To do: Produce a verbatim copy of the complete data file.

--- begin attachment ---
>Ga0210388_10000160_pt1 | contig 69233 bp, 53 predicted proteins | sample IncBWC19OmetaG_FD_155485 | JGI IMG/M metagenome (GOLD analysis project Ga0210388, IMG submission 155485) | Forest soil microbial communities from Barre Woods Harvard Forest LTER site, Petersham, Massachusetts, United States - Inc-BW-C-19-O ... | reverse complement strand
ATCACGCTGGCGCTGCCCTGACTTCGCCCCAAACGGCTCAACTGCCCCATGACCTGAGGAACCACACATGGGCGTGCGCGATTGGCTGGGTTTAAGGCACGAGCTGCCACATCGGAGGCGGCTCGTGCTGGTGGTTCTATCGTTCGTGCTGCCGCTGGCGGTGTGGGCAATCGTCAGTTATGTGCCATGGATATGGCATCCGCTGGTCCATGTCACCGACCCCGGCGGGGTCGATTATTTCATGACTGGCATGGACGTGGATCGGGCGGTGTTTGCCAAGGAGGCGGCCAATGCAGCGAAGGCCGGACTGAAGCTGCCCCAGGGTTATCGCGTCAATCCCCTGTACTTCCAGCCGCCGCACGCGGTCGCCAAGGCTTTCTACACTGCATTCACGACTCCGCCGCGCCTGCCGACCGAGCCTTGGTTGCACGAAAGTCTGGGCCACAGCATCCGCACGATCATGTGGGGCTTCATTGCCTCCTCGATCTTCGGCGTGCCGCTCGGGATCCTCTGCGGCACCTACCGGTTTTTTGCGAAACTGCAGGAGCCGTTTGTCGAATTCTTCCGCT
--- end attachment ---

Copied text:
>Ga0210388_10000160_pt1 | contig 69233 bp, 53 predicted proteins | sample IncBWC19OmetaG_FD_155485 | JGI IMG/M metagenome (GOLD analysis project Ga0210388, IMG submission 155485) | Forest soil microbial communities from Barre Woods Harvard Forest LTER site, Petersham, Massachusetts, United States - Inc-BW-C-19-O ... | reverse complement strand
ATCACGCTGGCGCTGCCCTGACTTCGCCCCAAACGGCTCAACTGCCCCATGACCTGAGGAACCACACATGGGCGTGCGCGATTGGCTGGGTTTAAGGCACGAGCTGCCACATCGGAGGCGGCTCGTGCTGGTGGTTCTATCGTTCGTGCTGCCGCTGGCGGTGTGGGCAATCGTCAGTTATGTGCCATGGATATGGCATCCGCTGGTCCATGTCACCGACCCCGGCGGGGTCGATTATTTCATGACTGGCATGGACGTGGATCGGGCGGTGTTTGCCAAGGAGGCGGCCAATGCAGCGAAGGCCGGACTGAAGCTGCCCCAGGGTTATCGCGTCAATCCCCTGTACTTCCAGCCGCCGCACGCGGTCGCCAAGGCTTTCTACACTGCATTCACGACTCCGCCGCGCCTGCCGACCGAGCCTTGGTTGCACGAAAGTCTGGGCCACAGCATCCGCACGATCATGTGGGGCTTCATTGCCTCCTCGATCTTCGGCGTGCCGCTCGGGATCCTCTGCGGCACCTACCGGTTTTTTGCGAAACTGCAGGAGCCGTTTGTCGAATTCTTCCGCT